Now I have an advantage in that it is sci fi and I have established that Tom can in dreams see the world through the eyes limitations of a single POV whist still having most of the book in the third person single.
    Now I am reaching the point in a third book of considering having another POV character – but not in a dream. The reader is used to seeing the world through Tom’s eyes or at least through the eyes of others he has dreams about.
    Making the book to third person multiple is a change in the way the series runs so far.
    I think I have answered my own question that it is not a good idea but I wonder if anyone has had experience of this.

  4. I’m horribly new to the pitfalls of third person. My trilogy, the same length as War and Peace (!), is all in first. In the middle volume, I did go mad and have two first person narrators. Absolutely no one commented on it, so obviously my wonderfully intelligent readers took it all in their stride. Matthew Kneale set the bar rather high with 26 first person narrators in English Passengers, so I’ve no idea why I felt so daring to do only two.
    I think the only real rule in the end is ‘Do whatever you like, so long as you are conscious of doing it.’
    That said, I did find John Gardner’s essay thought-provoking and think I may (consciously) opt for omniscient narrator next time.

  5. James Clavell is a PoV swinger, read Taipan. John Gardner’s The Art of Fiction is informative, but I feel he, like William Watt, cling to an art that does not allow evolution, or is cynical thereof. He also comes across as a bit of a literary snob, the kind he proposes he does not like.

  6. I’m a dual-national ( American / UK) who recently finished my M.A. in Creative Writing at the University of Newcastle-Upon-Tyne. I have to say I DO notice swinging POV and I find it a bit jarring.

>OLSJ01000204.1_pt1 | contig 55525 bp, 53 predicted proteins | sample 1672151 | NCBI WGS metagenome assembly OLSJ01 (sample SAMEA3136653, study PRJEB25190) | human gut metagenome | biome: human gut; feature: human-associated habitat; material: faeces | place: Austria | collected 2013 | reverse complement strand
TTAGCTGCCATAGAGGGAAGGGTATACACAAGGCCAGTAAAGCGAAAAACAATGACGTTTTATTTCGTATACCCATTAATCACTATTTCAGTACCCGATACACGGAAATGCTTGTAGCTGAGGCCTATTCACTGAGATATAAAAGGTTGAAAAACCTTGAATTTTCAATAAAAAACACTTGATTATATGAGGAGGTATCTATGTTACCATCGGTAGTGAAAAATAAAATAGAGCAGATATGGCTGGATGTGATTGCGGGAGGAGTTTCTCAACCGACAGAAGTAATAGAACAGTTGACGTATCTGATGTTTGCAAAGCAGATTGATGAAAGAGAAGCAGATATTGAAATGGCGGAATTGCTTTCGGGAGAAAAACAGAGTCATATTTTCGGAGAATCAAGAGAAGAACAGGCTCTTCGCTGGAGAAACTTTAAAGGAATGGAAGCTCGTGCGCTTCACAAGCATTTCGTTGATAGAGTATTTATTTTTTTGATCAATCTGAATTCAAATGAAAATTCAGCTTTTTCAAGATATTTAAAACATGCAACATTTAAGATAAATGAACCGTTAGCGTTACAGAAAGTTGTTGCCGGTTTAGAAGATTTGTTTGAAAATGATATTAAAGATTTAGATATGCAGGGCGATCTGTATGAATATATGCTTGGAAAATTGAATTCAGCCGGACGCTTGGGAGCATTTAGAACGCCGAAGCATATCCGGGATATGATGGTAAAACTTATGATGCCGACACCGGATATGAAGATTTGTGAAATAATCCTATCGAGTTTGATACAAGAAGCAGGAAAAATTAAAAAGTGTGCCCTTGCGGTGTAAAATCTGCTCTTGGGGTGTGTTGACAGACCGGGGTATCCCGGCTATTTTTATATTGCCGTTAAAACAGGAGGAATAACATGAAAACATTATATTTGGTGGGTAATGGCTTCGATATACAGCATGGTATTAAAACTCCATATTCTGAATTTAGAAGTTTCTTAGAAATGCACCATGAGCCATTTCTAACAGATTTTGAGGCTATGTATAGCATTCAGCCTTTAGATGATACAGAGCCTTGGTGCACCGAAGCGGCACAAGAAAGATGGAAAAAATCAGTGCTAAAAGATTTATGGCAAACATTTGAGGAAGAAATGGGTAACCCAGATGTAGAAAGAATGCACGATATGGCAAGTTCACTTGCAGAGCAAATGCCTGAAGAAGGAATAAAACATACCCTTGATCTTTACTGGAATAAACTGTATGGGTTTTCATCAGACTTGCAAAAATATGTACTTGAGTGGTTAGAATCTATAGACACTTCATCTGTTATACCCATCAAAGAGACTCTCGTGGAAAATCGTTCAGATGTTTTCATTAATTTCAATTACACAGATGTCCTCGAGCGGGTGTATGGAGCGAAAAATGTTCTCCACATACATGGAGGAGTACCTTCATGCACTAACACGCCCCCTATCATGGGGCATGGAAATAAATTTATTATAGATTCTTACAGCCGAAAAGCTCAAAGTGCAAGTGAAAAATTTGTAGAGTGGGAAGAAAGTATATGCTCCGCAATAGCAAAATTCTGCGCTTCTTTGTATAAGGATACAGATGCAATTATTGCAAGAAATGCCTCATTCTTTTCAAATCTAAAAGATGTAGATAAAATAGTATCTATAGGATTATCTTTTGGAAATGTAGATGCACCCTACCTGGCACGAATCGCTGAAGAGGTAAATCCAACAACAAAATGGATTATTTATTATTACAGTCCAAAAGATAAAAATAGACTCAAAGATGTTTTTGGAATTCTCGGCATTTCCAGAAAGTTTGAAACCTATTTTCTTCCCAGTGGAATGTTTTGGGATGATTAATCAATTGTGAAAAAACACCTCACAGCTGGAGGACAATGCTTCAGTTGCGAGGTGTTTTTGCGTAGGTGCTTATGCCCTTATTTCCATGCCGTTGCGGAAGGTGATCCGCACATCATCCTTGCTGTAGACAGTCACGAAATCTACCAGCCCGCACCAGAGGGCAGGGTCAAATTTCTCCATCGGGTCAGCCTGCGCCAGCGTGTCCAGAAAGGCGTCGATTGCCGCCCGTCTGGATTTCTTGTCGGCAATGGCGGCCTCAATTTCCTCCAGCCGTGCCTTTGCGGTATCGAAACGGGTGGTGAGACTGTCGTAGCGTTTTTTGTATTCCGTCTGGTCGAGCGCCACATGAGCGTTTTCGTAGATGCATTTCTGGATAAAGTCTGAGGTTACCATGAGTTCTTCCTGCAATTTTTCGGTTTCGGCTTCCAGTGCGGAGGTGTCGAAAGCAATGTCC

Recently in the excellent book, “The Postmistress” by Sarah Blake there is a whole scene related to Postmistress Iris visiting the OB/GYN doctor for the purpose of obtaining a medical certification that she is, in fact “in tact.” That scene swings from Iris’ POV (which is about 98% of the scene) to the musings of the doctor who watches Iris leave his office and cross the street, and his thoughts about her unusual request– which takes up less than 2% of the scene.
    I think I know what Blake was doing– I think she was reinforcing the idea of how unusual this request was by having the doctor comment on the strangeness of it. But it wasn’t necessary. As readers we already think Iris’ request is unusual and wonder what’s going on and why she feels she needs such a document. By having the POV swing to the doctor it’s almost like Blake isn’t confident that after reading this scene of several pages, that her readers “got it.” I definitely “got it” and I found the swing to the doctor’s POV for 2 sentences at the end of the scene to be as clunky and unnecessary as “training wheels” on a bike owned by Lance Armstrong.
    At Newcastle, I battled the same thing in my novel-in-progress, and my tutor marked up my manuscripts stressing that it was fine to change POV– but please complete writing a scene from one POV before taking on narration or another scene from another character’s POV.
    I’ve thought a lot about this in rewriting my work and I was lucky to come across a reference to a book suggested by Ken Follett and written by his agent, the author, Al Zuckerman.
    In Zuckerman’s 1994 book, “Writing the Blockbuster Novel,” Chapter 6 (pp 134-141) he does a fantastic job of explaining POV. Zuckerman teaches us what different POVs can do– and helps us to determine which of our characters would be the most effective character from which to write the scene– i.e. who has the most at stake in this scene? According to Zuckerman, telling your story from several points of view adds tremendous vibrancy and emotional richness to one’s novel– much like various musical movements of different temper and complexity come together to create a rich and satisfying symphony.
    Additionally, walking a mile in different character’s shoes helps establish closer reader identification– something that a jerky “swing” of inexpertly used POV often proves a real challenge.